It took admitting that I was lost

Stephanie Huston

Stephanie Huston

Nov 28, 2019 — 4 mins read

At some point in my life, I had determined (mostly from societal cues as I perceived them) that getting married in my mid-20s would be the ideal American dream life (this way I could be married for five years, travel, and then have kids by my early 30s, of course).

Being so set on this, I quickly married my first serious boyfriend out of college without challenging any red flags because I was so set on checking that off my Do All The Right Things At The Right Time List. 

I believed wholeheartedly that I could strong-arm my expectations against my fate (and I did for a while there).

I was thrilled to get engaged and be married by age 25 – it was exactly what I had wanted in my ideal life timeline!

Shortly into our marriage, however, it became clear to me that we had gotten married too quickly.

There was a lot of anger and resentment that regularly exploded into heated fights (mostly one-sided). We could not find a way to grow any further in our relationship. 

I had forcefully pushed along this dream life, that much to my surprise quickly turned into a nightmare. 

This toxic relationship stunted us for years and I became depressed, anxious, and even suicidal at times because I couldn’t even face the idea of divorce - AKA failure of my American dream.

Despite having worked so hard to successfully check a wedding and a husband off my list, living out that life was absolutely agonizing in the end.

This may be very millennial of me, but it was one of my own Instagram posts that pushed me over a final mental ledge.

It was our three-year wedding anniversary, and I posted a happy collage of us with photos from around the world. 

As that post was racking up ‘likes’ and well-wishes, we proceeded to fight (and I cry) through our entire anniversary dinner.

That evening, reality hit me like a truck as I realized what a complete fraudulent double-life I was living, and I decided that I needed to finally face my fears and admit the truth - starting with myself.

I had naively and blindly chased down this idea of an American dream without stopping even once to truly consider that my own unique and personal life path and mission might not line up with these messages that society was sending me

I was so blindsided by this realization – it gutted me and rocked me to my core that I had fallen so off-course. 

There is a big difference between chasing after your dreams and letting good things come to you versus stubbornly hunting your dreams down until they happen even if it’s not meant to be.

A few months later, I left my husband, moved onto my younger brother’s couch in NYC, and hit an entirely new level of rock bottom and self-loathing.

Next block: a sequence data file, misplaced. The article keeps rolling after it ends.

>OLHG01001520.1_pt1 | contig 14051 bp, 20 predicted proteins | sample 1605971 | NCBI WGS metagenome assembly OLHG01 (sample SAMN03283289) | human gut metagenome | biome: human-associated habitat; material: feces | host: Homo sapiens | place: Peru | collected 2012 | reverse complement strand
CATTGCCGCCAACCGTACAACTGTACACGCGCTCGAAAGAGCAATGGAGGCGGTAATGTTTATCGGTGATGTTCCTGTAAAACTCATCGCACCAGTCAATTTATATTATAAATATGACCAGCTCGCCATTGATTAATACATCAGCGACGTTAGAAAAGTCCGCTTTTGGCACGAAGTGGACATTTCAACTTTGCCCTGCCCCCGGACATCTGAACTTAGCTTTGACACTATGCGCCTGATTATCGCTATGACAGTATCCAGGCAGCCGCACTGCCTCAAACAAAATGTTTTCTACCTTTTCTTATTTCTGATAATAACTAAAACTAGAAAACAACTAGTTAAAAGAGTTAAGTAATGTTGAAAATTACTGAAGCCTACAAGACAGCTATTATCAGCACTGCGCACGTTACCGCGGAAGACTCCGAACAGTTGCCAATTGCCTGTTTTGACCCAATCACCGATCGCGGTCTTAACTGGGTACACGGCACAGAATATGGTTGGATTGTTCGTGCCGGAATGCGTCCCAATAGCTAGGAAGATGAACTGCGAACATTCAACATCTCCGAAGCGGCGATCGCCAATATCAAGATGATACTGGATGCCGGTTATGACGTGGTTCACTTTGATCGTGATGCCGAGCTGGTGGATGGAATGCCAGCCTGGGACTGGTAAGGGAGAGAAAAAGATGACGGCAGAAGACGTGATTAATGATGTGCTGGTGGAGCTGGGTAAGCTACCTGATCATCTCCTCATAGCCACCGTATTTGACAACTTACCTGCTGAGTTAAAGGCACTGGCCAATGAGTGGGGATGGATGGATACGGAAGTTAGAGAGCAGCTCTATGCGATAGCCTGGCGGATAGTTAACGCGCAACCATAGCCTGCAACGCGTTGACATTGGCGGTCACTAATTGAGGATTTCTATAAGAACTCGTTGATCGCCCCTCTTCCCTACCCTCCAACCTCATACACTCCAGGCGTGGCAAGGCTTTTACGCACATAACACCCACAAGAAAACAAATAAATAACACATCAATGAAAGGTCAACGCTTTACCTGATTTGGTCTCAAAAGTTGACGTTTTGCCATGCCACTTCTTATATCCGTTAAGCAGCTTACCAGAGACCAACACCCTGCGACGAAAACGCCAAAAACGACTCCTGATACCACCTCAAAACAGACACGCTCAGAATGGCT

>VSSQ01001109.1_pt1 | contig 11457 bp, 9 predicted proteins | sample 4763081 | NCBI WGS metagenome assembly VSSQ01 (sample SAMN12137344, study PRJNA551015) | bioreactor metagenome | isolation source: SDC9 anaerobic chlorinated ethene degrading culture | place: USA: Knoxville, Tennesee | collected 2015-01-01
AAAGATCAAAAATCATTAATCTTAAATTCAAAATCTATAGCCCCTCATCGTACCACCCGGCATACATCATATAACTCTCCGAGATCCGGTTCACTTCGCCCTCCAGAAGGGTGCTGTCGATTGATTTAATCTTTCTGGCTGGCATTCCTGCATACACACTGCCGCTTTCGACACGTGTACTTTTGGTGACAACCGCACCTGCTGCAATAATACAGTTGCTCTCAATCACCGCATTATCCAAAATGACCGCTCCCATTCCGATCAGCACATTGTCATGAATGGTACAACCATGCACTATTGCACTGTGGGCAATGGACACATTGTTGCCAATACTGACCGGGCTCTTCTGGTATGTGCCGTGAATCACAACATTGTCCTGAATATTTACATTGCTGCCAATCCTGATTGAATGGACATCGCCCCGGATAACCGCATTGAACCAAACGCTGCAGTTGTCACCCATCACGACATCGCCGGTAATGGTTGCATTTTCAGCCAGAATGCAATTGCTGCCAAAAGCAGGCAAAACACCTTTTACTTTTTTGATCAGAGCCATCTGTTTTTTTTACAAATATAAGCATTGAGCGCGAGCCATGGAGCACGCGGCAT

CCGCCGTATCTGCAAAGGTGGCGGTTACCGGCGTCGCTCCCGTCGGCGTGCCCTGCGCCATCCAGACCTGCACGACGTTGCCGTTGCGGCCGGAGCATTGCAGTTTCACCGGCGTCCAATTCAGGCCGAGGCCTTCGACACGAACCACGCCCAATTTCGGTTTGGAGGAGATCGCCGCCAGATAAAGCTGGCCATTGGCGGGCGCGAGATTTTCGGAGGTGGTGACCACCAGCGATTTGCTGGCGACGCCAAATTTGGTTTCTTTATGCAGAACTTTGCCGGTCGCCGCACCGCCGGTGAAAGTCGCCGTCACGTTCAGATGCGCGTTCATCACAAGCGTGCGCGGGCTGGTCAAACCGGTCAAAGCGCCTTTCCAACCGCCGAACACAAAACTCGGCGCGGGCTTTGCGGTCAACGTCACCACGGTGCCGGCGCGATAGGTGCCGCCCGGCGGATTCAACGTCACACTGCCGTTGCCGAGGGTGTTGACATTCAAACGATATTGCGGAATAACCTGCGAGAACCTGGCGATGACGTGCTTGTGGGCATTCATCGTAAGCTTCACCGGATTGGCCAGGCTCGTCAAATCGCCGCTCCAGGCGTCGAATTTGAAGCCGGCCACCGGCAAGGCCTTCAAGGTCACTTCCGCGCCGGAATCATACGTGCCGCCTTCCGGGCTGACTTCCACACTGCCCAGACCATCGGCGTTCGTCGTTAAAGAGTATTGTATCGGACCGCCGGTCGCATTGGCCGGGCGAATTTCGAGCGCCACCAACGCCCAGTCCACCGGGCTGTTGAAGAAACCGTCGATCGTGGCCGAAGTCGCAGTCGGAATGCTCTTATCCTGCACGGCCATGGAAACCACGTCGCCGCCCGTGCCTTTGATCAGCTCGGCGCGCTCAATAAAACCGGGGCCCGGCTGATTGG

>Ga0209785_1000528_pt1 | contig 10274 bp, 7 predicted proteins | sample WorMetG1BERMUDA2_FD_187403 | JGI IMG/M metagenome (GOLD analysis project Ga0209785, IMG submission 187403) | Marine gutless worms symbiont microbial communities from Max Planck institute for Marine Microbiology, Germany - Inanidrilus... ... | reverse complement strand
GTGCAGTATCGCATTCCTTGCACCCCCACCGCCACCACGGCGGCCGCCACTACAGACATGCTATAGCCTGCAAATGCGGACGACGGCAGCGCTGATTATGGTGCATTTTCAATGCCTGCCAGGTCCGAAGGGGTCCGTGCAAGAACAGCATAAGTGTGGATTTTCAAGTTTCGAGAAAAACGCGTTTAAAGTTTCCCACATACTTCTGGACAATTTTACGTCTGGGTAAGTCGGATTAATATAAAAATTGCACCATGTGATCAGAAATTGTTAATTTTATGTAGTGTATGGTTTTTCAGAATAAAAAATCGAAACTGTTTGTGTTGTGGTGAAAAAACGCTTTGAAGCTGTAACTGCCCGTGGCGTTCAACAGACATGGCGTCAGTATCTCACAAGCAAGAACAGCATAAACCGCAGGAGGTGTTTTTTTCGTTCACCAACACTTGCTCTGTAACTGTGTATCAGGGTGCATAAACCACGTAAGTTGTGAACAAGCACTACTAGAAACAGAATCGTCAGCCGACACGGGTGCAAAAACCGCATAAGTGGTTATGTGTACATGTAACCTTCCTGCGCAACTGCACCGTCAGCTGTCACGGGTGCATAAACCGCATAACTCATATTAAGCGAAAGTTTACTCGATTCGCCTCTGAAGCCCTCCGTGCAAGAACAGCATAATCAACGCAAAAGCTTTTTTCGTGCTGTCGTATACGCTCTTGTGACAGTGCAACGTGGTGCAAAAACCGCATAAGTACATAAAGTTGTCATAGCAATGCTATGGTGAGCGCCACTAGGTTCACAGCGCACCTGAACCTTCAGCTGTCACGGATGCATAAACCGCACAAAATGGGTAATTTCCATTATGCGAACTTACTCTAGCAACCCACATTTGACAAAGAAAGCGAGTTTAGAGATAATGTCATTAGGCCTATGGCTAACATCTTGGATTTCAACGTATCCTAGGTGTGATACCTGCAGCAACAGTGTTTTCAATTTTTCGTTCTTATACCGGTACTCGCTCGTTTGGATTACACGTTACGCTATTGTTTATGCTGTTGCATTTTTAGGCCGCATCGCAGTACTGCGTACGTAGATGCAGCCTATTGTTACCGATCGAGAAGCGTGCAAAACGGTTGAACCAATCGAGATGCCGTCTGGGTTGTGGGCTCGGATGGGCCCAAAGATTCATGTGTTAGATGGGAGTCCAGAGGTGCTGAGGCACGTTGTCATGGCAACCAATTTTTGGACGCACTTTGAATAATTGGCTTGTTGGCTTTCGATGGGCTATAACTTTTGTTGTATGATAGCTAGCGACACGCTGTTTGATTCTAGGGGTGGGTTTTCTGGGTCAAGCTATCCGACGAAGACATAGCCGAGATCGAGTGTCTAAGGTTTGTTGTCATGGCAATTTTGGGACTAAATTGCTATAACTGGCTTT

I had no idea how I had ended up as a miserable shell of myself at age 28.

It was truly devastating, and I felt as though my light had been extinguished; but it was then that I learned to accept that without the pain, one cannot grow, heal, and move forward.

It was only when I faced my painful reality head-on that I truly began to heal, fight like hell for my happiness, and discover my true self.

It took admitting to myself and the world that I was lost - a horrifically beautiful experience in itself - to finally find my inner-spirit and gusto to make moves, change direction, and live for myself. 

It’s never too late to learn this lesson. 

You’re reading this for a reason. 

I’m writing this for a reason. 

It’s been over four years since that rock bottom moment on my brother’s couch - I’m 33 now - and actively going through this cycle again where I must challenge my own beliefs (this time about having children) to the core.

I pinky swear that you are not too young or too old to shake shit up in your life and start fresh.

Nothing is permanent.

No matter where you grew up or how great your parents were, you at some point (at several points for most of us) will need to challenge and question your ingrained societal beliefs and perceived expectations in order to heal yourself and evolve as a human.

Chasing down the big dreams and deadlines you’ve set for yourself without properly challenging them along the way will limit you more than you could ever expect. 

So while you should absolutely pursue your passions and have your heart set on certain successes - you just as much need to give those opportunities the freedom to manifest on their own - whether they wither or flourish.